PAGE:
15 July, 2024

Fact or fiction?

26 September, 2018

Roy Brooks, technical development officer at the British Compressed Air Society, highlights some of these common myths around the application of compressed air and vacuum and gives some handy tips on the correct course of action.

A frequent question we are asked is around the installation of a variable-speed drive system and whether it is the best solution for efficient part-load performance.

Variable speed drive compressors have an optimum tip speed range where they operate most efficiently. If the compressor load requirements fall outside of this range, other control options may provide a more efficient solution.

We recommend that customers should always speak to their compressed air supplier to consider the variety of requirements and thereby determine the most efficient compressed air solution for the application.

Air quality

Operators are also naturally concerned about air quality and how to optimise their system to reduce contamination. For example, it is often assumed that oil contamination is not present in atmospheric air, when in reality it can contain between 0.05mg/m3 and 0.5mg/m3 of oil vapour from sources such as traffic and industrial pollution. This can have a bearing on overall air quality and suppliers should always ensure that downstream air treatment equipment is specified correctly for the level of contamination present.

There is also a common misconception that filter elements should only be changed when the differential pressure (DP) gauge is indicating they should be swapped out.

Compressed air filtration is installed to improve air quality, whereas DP gauges are designed to flag up blockages – not the quality of air being produced. As a result, filter elements should be changed in line with manufacturer's recommendations, to maintain air quality. This is typically carried out annually.

Correct installation

When companies have invested in new capital plant or are upgrading an existing compressor system they want to be certain that the installation is performed reliably, efficiently and safely. This leads to a number of typical questions, where often the answer is surprisingly simple.

For example, customers often phone the BCAS offices to ask about the use of worm drive clips, believing that it is illegal to use these on pressure hose connections. In practice, there are no legal provisions which currently restrict or prohibit the use of such a clamping device.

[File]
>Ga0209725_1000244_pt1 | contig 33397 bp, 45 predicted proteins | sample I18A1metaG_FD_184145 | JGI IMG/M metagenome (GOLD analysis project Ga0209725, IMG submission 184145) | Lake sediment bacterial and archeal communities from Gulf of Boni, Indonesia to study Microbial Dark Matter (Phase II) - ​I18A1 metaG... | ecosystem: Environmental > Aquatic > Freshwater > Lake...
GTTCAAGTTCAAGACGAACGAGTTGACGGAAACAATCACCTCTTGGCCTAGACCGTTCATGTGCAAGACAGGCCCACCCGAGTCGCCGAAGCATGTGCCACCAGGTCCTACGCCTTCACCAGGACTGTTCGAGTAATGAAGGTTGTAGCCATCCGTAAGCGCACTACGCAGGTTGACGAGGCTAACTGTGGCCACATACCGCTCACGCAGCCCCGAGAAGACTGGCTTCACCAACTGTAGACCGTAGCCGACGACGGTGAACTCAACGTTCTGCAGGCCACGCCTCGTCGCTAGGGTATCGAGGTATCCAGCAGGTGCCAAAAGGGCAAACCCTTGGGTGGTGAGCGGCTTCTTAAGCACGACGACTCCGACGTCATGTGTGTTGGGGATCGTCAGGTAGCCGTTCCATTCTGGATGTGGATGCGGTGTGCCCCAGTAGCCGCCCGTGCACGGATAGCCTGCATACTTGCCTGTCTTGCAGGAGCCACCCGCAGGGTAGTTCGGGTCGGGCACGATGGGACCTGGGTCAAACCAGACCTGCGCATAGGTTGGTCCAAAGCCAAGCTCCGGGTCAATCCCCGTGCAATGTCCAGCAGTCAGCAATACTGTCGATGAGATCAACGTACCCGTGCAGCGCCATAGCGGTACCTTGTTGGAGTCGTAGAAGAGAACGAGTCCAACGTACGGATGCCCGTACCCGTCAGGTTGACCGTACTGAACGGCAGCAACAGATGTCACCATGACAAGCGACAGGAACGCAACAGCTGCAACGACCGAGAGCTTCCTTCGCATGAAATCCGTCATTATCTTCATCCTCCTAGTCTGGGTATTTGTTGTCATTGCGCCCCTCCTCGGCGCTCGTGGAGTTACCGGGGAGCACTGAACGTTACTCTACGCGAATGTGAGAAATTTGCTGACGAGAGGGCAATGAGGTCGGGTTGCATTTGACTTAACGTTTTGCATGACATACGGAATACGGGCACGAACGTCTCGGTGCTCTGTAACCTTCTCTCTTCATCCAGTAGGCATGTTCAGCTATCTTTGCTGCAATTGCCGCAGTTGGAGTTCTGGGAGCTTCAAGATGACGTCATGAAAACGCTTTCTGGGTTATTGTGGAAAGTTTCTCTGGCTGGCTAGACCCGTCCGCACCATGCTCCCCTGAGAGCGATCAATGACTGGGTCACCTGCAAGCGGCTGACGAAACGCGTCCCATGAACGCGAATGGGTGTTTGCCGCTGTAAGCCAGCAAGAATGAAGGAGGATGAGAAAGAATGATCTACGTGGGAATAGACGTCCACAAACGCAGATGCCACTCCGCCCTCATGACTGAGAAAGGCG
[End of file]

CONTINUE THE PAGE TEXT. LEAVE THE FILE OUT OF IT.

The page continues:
However, the use of such clamps requires some skill to ensure that the joint made is sufficiently tight to provide a secure fitting once under pressure, but not too loose to cause slippage under pressure, so BCAS always advises to consult with the supplier or installation expert.

More details on the safe use of worm drive clips can be found on the BCAS Factsheet 103-1 via the BCAS website: www.bcas.org.uk

The legal obligations around the Pressure Systems Safety Regulations (PSSR 2000 S.I.128) also create much debate, with a common misconception being that all air receivers under 250 bar litres are exempt from the regulations. It is actually the case that all air receivers are subject to some, if not all of the regulations. In this instance, all air receivers under 250 bar litres must comply with regulations 7, 11, 12 and 15 of PSSR 2000 S.I 128, so again, BCAS urges customers to check with their supplier to make sure that all requirements are being met.”

To help customers meet their obligations under the PSSR, BCAS offers a range of training options, including a one-day ‘Understanding PSSR’, a four-day Competent Examiner and a one-day Competent Examiner Refresher’ course. Further details can be found on the BCAS website: https://www.bcas.org.uk/training/compressed-air-training-courses.aspx

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